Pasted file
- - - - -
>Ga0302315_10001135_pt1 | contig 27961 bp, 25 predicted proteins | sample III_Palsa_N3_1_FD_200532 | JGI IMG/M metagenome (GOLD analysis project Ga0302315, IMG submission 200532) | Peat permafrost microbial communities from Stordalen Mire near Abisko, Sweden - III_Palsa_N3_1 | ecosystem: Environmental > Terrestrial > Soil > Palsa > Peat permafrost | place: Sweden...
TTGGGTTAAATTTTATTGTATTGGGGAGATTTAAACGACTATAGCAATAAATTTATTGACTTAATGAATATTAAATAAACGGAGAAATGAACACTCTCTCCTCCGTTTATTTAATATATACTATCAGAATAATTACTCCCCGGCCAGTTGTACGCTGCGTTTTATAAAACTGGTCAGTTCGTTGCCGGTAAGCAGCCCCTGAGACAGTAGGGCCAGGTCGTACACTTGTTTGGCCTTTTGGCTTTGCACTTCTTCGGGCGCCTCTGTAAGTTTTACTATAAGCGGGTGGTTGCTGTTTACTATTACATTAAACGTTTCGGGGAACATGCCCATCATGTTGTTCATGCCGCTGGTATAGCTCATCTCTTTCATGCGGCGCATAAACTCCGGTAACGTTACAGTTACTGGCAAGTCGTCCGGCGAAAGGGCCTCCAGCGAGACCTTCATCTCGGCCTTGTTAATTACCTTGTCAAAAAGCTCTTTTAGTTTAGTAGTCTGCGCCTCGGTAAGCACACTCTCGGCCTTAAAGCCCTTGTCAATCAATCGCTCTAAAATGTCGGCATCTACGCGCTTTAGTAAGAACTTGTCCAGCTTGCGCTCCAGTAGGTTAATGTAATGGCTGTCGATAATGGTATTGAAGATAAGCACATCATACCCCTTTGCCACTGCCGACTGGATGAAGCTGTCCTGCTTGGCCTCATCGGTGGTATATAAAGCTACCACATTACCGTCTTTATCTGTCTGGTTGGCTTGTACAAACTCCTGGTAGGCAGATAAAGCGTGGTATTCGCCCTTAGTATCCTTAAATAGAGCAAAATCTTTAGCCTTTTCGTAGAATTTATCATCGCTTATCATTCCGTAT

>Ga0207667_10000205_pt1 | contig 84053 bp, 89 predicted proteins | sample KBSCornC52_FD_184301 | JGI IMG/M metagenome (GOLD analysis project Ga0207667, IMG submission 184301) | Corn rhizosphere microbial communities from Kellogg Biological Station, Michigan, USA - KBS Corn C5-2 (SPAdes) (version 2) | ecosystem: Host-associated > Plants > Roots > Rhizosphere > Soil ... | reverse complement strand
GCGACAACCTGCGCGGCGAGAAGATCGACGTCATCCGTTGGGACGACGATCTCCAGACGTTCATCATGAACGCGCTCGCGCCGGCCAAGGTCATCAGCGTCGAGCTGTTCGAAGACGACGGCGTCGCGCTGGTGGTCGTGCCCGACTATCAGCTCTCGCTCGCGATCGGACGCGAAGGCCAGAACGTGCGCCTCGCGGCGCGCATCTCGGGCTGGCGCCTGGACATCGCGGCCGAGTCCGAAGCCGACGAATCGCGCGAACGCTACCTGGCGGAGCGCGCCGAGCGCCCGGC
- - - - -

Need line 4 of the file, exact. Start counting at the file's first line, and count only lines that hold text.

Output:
GCGACAACCTGCGCGGCGAGAAGATCGACGTCATCCGTTGGGACGACGATCTCCAGACGTTCATCATGAACGCGCTCGCGCCGGCCAAGGTCATCAGCGTCGAGCTGTTCGAAGACGACGGCGTCGCGCTGGTGGTCGTGCCCGACTATCAGCTCTCGCTCGCGATCGGACGCGAAGGCCAGAACGTGCGCCTCGCGGCGCGCATCTCGGGCTGGCGCCTGGACATCGCGGCCGAGTCCGAAGCCGACGAATCGCGCGAACGCTACCTGGCGGAGCGCGCCGAGCGCCCGGC